- The Washington Times - Sunday, July 24, 2011

LOS ANGELES — Tom Gorzelanny was something of a hot topic this week as the Nationals moved from Atlanta, to Houston and finally to Los Angeles. He and his sprained right ankle, that is. Whether Gorzelanny would make Saturday night’s start at Dodger Stadium was somewhat in question until midweek.

On the team’s off day Thursday, Gorzelanny convinced his manager that he was well. He wanted to make his start, despite the fact that the Nationals could have easily skipped him or, at the very least, pushed him back.

Standing on the mound Saturday night, looking up at the sky after falling behind 14 of the 19 batters he faced and all-but-erasing leads of three and four runs, respectively, Gorzelanny had no explanation. His ankle was fine. His pitching, in a 7-6 walk-off loss to the Dodgers, was not.

“Just awful pitching, plain and simple,” Gorzelanny said, perhaps unintentionally summing up more than just his own performance on the mound for the Nationals. “I was given a great opportunity to get us through the game and get us a win and I blew it.”

Gorzelanny was the main culprit on this night — a fact made ever-more clear by the 2⅔ innings of scoreless relief Ross Detwiler provided in his stead once Gorzelanny had scraped his way through three innings. But he wasn’t the only Nationals pitcher dabbling in ineffectiveness.

As Henry Rodriguez uncorked his 31st pitch of the night, his team clinging to a one-run lead with two outs in the seventh inning and the tying run standing on third base, he too lost his way.

Had he been catching with a lacrosse stick Wilson Ramos wouldn’t have been able to save the 94-mph 3-0 fastball from Rodriguez that skyrocketed over his catcher’s left shoulder so high that fans in the third row of seats ducked as a reflex while the ball rocketed toward the screen. Rafael Furcal walked, pinch runner Eugenio Velez scampered home and a game the Nationals had seemed so sure to win hours earlier — back when they were tagging Ted Lilly for six runs in three innings — was tied.

“It was pretty high, so I’d have to say it came out early,” said pitching coach Steve McCatty who admitted he was on the bullpen phone when the pitch happened. “But that’s part of the things that, at times, don’t look good. But the talent, the stuff he has … He’s got a great arm, he’s a young guy with velocity, (and) the tendency (is), you’ve got a big gun, you want to shoot it. It’s the maturing part.”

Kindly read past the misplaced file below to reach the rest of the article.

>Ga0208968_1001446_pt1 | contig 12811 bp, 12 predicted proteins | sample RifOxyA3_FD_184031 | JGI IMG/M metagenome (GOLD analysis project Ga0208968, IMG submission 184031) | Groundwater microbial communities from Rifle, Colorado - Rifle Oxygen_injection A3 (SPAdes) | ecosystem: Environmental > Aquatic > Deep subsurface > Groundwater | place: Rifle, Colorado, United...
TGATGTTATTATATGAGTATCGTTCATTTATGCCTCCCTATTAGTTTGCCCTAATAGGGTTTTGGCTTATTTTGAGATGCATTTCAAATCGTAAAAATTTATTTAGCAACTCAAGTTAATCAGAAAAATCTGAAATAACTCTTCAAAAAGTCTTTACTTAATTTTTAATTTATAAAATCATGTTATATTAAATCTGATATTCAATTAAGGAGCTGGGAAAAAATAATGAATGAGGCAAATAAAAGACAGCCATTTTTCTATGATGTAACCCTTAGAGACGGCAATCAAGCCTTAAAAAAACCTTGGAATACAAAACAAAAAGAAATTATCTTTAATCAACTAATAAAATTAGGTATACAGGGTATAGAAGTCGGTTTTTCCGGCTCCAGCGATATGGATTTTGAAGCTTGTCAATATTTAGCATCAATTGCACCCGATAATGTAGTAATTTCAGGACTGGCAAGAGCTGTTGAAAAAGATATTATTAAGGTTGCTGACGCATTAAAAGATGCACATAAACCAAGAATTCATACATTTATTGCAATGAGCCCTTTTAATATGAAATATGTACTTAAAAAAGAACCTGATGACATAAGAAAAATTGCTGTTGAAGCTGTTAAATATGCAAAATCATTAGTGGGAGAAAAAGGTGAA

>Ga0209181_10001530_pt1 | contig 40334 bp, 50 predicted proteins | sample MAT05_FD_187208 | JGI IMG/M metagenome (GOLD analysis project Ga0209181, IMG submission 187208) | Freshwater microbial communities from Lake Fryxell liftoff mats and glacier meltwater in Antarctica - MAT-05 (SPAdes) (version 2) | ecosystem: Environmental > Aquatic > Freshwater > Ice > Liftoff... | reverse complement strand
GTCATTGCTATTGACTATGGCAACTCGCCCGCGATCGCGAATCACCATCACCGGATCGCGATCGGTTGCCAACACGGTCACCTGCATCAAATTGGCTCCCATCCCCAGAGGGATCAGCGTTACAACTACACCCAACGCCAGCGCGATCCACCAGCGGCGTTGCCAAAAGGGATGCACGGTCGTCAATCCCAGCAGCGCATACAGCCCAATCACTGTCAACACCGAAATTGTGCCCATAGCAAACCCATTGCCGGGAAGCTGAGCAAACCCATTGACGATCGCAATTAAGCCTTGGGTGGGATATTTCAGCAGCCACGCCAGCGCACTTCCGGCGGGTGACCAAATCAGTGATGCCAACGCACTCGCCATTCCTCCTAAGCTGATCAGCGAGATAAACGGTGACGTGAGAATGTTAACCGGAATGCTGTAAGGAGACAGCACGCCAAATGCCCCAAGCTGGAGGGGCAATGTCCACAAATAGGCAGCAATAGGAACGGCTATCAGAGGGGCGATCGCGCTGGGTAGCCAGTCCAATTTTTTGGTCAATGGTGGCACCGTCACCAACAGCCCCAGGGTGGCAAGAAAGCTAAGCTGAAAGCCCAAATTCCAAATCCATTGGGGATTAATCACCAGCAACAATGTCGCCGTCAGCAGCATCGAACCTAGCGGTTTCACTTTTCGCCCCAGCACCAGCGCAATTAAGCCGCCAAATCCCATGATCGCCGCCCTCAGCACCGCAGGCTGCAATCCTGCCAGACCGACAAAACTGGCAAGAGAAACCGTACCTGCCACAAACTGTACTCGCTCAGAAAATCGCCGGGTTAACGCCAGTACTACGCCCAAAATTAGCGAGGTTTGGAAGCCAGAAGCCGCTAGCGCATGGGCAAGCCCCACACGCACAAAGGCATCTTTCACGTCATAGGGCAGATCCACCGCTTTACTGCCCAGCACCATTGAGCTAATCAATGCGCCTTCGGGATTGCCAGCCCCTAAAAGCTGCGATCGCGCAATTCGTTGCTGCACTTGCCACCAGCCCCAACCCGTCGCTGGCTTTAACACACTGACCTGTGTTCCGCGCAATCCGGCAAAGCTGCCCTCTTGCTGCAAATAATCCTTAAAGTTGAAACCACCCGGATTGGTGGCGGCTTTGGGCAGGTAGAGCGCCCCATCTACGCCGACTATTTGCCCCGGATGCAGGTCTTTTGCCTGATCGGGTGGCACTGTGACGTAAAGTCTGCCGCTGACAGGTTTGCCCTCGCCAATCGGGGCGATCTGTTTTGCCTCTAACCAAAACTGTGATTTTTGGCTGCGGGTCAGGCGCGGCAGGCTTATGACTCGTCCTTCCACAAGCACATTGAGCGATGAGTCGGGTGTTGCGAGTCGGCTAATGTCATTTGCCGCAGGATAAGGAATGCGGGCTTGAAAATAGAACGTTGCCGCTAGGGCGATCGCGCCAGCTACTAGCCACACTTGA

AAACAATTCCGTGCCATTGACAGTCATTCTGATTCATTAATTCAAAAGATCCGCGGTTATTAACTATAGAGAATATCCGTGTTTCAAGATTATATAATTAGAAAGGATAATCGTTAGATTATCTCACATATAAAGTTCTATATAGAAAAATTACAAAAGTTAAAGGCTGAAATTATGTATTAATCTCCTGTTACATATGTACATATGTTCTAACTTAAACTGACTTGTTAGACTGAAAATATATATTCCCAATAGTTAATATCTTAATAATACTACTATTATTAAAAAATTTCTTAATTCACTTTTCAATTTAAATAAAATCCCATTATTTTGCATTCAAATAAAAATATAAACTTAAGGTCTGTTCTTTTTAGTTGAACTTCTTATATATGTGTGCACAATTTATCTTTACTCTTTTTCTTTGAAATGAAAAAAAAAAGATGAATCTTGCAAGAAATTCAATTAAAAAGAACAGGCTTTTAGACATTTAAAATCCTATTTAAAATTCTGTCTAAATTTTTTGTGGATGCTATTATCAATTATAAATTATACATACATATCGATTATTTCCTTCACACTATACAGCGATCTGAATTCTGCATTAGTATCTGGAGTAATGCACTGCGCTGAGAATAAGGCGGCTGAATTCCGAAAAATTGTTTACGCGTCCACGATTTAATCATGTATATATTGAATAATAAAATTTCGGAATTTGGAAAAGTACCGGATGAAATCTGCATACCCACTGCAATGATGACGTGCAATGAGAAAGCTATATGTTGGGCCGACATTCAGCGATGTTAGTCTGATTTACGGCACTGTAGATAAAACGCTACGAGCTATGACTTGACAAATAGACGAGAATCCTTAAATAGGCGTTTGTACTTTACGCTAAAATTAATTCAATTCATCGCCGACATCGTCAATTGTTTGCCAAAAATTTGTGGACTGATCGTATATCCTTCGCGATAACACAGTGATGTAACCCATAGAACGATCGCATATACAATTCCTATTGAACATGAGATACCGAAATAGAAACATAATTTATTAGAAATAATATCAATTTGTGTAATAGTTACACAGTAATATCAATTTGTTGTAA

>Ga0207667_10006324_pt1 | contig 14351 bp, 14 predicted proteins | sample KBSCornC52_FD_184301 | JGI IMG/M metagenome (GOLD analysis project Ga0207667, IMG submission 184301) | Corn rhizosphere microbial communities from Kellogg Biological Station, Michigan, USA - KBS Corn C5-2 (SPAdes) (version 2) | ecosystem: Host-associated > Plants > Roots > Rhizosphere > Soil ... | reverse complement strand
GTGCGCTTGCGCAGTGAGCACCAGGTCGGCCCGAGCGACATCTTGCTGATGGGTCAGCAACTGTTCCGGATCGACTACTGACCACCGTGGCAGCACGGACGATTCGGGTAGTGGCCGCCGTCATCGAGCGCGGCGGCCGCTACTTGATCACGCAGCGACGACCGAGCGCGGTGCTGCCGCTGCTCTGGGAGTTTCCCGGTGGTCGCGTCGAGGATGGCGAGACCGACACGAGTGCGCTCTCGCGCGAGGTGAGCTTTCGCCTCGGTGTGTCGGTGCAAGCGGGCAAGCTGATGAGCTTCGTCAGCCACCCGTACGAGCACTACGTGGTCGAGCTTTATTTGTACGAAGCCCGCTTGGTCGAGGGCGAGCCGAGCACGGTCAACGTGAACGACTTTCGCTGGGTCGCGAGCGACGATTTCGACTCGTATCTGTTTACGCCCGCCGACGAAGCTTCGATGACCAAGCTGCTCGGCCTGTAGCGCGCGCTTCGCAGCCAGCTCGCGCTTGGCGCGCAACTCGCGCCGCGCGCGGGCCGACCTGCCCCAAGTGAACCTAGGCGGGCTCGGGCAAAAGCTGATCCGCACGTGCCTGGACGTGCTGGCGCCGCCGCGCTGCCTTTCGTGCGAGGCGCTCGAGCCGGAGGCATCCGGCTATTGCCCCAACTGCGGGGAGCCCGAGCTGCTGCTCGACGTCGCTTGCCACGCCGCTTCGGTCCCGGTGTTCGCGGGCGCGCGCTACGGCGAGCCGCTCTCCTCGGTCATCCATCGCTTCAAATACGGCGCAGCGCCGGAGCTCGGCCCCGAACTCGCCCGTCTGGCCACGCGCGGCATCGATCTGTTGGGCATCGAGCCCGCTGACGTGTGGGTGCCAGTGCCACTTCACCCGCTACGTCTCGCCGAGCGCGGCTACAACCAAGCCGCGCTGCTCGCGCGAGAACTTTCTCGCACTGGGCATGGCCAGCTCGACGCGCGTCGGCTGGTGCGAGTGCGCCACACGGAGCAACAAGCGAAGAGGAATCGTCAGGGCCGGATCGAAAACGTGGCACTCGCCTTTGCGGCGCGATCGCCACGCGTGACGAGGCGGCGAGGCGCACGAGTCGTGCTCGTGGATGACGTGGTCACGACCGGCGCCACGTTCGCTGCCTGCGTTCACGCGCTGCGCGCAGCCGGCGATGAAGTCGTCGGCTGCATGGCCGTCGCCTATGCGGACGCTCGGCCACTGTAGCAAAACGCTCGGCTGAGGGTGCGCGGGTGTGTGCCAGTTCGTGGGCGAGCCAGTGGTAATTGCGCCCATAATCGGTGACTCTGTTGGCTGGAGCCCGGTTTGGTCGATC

Two innings later, Ryan Mattheus became the unfortunate pitcher of record when Furcal stroked a one-out double to left center and ended a nightmare of a game for the Nationals pitching staff. Between the two teams, 23 hits were put on the board — 14 of them by the Dodgers — and the Nationals’ pitchers accounted for five walks and three wild pitches.

“Obviously something was bothering him because he was getting behind, not making good pitches, and he was getting hit pretty good,” said Nationals manager Davey Johnson, who pulled Gorzelanny after three. “(He) had a chance to get out of it. The pitcher came up and he got behind on the pitcher even. Just threw one right down the middle. We’re lucky he only gave up two (on the pitch).”

The game could have turned on so many occasions, but perhaps the breaking point came in the third inning when Gorzelanny, in spite of his inability to locate, was in position to escape the frame with at least a three-run lead still intact. Instead, he fell behind for the 13th time to Lilly. He started the left-hander off with a strike but threw him two straight balls before the pitcher turned around a 91-mph fastball for a two-run double.

“You can’t give up a hit to the pitcher when the inning is on the line,” Gorzelanny said. “I just did. There’s nothing I can say about it. … It just wasn’t a good day.”

For him or the Nationals, who dropped back to two games under .500 and have now officially lost 40 percent of their games this season by one run.

“We’re just kind of spinning our wheels a little bit right now,” said right fielder Jayson Werth, who was 1-for-3 with a two-run double. “We’re playing good baseball, but we’re on the wrong side of things right now. We’ve got a chance to win the series tomorrow, and we need to get that game for sure. We need to win that game tomorrow.”

• Amanda Comak can be reached at acomak@washingtontimes.com.

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